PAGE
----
Two pomegranate round challot, ready to proof before baking

I brought one of the loaves to a second night Rosh Hashanah dinner, and we agree it’s pretty interesting and worth making. It doesn’t taste particularly “pomegranate-y” but it definitely tastes wonderfully fruity. I think it’s a great addition to any High Holiday or Sukkot table, and I hope you’ll give it a try!

Pomegranate challah

A slice of pomegranate challah

Triple Pomegranate Challah

Triple Pomegranate Challah

Recipe adapted from Gil Marks' Fruited Challah in The World of Jewish Entertaining and my mom's challah recipe

  • 2.5 teaspoons active dry yeast (or one 1/4-ounce package)
  • 1 teaspoon granulated sugar
  • 1 cup pomegranate juice
  • 2 large eggs
  • 1/3 cup pomegranate molasses (see note)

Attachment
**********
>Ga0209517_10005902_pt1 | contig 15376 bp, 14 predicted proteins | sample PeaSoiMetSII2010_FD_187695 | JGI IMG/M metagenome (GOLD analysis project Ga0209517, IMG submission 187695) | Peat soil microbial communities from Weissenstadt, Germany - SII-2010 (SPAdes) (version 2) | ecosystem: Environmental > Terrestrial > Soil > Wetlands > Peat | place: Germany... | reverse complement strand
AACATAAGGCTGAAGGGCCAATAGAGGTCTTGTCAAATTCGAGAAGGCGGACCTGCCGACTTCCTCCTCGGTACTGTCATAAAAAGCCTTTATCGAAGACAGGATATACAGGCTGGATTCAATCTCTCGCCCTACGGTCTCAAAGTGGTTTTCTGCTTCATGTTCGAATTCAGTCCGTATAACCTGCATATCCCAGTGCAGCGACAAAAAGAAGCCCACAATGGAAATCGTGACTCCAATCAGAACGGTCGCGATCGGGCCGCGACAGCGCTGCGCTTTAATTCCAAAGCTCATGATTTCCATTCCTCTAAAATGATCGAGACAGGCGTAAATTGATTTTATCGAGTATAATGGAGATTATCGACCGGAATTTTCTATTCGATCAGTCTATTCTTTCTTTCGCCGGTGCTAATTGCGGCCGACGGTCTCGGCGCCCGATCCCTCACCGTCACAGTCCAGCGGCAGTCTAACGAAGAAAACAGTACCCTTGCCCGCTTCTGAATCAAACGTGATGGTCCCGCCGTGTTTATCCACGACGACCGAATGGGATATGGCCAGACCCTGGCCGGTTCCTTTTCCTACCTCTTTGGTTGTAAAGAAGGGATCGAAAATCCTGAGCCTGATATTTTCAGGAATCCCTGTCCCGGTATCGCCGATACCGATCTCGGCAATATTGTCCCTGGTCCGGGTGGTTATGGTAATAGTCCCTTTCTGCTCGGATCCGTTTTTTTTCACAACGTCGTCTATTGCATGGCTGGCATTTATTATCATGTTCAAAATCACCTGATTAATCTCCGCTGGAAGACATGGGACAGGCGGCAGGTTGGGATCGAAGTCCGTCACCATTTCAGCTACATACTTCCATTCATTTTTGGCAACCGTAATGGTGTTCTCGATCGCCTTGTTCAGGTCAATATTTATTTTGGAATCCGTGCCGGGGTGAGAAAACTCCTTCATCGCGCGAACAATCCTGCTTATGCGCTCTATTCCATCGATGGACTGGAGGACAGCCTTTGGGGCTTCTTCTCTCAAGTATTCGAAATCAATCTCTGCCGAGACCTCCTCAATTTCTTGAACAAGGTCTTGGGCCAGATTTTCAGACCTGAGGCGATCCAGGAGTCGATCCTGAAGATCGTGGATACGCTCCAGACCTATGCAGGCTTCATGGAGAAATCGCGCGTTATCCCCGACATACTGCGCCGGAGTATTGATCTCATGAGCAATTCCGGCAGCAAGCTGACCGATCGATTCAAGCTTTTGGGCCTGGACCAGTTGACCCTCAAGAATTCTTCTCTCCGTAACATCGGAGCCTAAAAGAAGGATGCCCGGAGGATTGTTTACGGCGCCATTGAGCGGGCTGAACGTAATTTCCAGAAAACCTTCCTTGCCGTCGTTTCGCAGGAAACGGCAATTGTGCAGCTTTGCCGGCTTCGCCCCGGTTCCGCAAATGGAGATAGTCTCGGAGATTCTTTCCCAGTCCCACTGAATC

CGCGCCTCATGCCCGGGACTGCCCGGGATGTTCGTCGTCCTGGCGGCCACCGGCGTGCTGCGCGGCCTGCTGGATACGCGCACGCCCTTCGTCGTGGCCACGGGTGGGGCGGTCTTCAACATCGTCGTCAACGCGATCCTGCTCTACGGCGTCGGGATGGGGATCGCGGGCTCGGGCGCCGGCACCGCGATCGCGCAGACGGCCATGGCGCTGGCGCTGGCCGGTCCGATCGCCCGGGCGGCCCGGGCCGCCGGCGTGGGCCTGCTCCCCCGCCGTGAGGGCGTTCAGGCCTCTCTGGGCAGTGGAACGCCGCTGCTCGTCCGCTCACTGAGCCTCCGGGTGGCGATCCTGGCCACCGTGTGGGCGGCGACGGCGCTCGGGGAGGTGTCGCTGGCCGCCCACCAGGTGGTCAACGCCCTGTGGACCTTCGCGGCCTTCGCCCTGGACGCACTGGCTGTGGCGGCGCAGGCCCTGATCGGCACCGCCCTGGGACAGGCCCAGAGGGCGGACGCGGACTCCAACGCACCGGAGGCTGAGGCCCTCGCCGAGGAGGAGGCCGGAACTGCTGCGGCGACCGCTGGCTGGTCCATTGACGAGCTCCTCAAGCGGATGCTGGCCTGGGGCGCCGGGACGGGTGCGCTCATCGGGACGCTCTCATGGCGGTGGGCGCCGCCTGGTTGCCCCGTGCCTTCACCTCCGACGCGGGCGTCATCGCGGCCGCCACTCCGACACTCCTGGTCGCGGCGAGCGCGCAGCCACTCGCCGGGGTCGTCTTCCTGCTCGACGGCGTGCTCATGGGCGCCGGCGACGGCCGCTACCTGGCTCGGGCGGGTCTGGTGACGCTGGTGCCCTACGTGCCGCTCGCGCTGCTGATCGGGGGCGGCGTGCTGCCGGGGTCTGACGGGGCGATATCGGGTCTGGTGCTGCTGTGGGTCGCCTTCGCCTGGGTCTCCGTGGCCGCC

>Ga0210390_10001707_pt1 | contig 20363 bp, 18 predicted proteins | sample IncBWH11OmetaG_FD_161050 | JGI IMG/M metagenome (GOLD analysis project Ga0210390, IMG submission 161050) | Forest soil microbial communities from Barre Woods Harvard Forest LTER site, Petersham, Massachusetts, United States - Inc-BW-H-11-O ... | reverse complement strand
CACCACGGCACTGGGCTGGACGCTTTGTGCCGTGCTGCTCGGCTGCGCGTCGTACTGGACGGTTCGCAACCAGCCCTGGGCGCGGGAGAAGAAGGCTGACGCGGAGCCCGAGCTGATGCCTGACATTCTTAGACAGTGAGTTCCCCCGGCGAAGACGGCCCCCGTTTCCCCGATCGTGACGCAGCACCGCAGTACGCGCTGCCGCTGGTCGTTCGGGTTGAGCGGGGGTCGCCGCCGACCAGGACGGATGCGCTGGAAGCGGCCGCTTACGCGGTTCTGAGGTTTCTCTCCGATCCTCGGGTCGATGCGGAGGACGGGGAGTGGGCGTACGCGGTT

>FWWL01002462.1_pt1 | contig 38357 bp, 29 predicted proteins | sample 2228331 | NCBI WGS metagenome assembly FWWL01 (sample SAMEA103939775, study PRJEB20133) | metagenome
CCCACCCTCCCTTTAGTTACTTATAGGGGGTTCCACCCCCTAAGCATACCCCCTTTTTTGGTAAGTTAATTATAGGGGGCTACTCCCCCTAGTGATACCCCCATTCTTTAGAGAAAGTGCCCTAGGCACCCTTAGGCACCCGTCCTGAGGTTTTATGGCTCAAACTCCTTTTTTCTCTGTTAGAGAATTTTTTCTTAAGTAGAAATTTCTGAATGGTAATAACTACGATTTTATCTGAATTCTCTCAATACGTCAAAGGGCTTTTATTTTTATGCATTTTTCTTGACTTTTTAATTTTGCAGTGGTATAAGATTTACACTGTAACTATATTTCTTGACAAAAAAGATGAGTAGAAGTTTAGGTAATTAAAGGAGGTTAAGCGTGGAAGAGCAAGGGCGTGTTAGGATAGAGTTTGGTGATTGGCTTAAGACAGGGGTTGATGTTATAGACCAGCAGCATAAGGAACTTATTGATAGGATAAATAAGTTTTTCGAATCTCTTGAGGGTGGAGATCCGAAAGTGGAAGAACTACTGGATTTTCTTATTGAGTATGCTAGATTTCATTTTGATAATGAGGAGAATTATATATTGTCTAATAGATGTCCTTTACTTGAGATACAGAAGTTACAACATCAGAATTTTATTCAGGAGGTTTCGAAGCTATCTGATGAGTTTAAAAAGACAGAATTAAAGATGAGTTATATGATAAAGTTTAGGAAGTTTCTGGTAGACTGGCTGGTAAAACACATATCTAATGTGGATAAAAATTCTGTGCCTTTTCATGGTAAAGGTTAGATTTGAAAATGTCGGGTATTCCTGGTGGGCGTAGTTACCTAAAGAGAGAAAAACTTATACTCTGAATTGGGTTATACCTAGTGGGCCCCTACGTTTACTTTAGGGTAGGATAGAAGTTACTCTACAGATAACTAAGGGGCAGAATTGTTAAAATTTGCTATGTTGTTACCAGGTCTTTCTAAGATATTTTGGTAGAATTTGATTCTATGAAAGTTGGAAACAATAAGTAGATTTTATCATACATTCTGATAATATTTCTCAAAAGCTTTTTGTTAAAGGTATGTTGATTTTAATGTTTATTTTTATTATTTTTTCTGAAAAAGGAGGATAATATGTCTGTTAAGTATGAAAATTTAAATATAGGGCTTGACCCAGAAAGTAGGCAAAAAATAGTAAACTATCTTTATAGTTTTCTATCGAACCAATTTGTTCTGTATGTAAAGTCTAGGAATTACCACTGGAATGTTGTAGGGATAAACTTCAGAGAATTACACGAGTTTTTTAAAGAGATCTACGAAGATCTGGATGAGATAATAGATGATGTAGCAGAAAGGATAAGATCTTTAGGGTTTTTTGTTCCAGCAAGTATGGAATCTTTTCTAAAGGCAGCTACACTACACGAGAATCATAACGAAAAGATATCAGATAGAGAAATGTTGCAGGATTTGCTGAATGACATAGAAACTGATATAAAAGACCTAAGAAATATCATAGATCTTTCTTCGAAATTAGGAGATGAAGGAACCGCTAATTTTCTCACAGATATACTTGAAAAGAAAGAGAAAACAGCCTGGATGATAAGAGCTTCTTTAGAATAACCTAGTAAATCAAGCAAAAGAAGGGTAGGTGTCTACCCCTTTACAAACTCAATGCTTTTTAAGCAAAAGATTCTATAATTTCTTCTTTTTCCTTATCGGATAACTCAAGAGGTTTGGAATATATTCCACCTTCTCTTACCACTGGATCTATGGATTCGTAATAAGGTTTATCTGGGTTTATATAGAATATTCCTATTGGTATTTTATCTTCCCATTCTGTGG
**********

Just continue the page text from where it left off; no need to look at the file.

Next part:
• 1/4 cup canola oil
  • 4 cups all-purpose flour, plus more for dusting the counter, as needed
  • 1-1/2 teaspoons salt
  • 1/4 cup pomegranate molasses
  • 3/4 cup pomegranate arils
  • 1 large egg plus 1 tablespoon water, for an egg wash
  • Put yeast and sugar in the bottom of your mixing bowl. Warm (either microwave or in a pot on the stove) the pomegranate juice until it feels warm but not hot (technically between 100-115 degrees F, but you can just feel it to gauge). Pour about 1/4 cup of the juice into the yeast, and stir to combine, making sure there are no yeast lumps in the juice. Let the yeast mixture sit for at least 5 minutes, until it is very frothy and has doubled or tripled in size.
  • When the yeast is ready, stir about a half cup of flour into it, then the rest of the juice. Stir it lightly, then add the eggs, oil, and 1/3 cup pomegranate molasses. Stir until almost combined, then add a cup of flour and stir to combine. Add another cup of flour, mixing it in, and repeat with remaining flour. If it gets too stiff to easily mix, you can switch to mixing with your hands (think of it as "pre-kneading").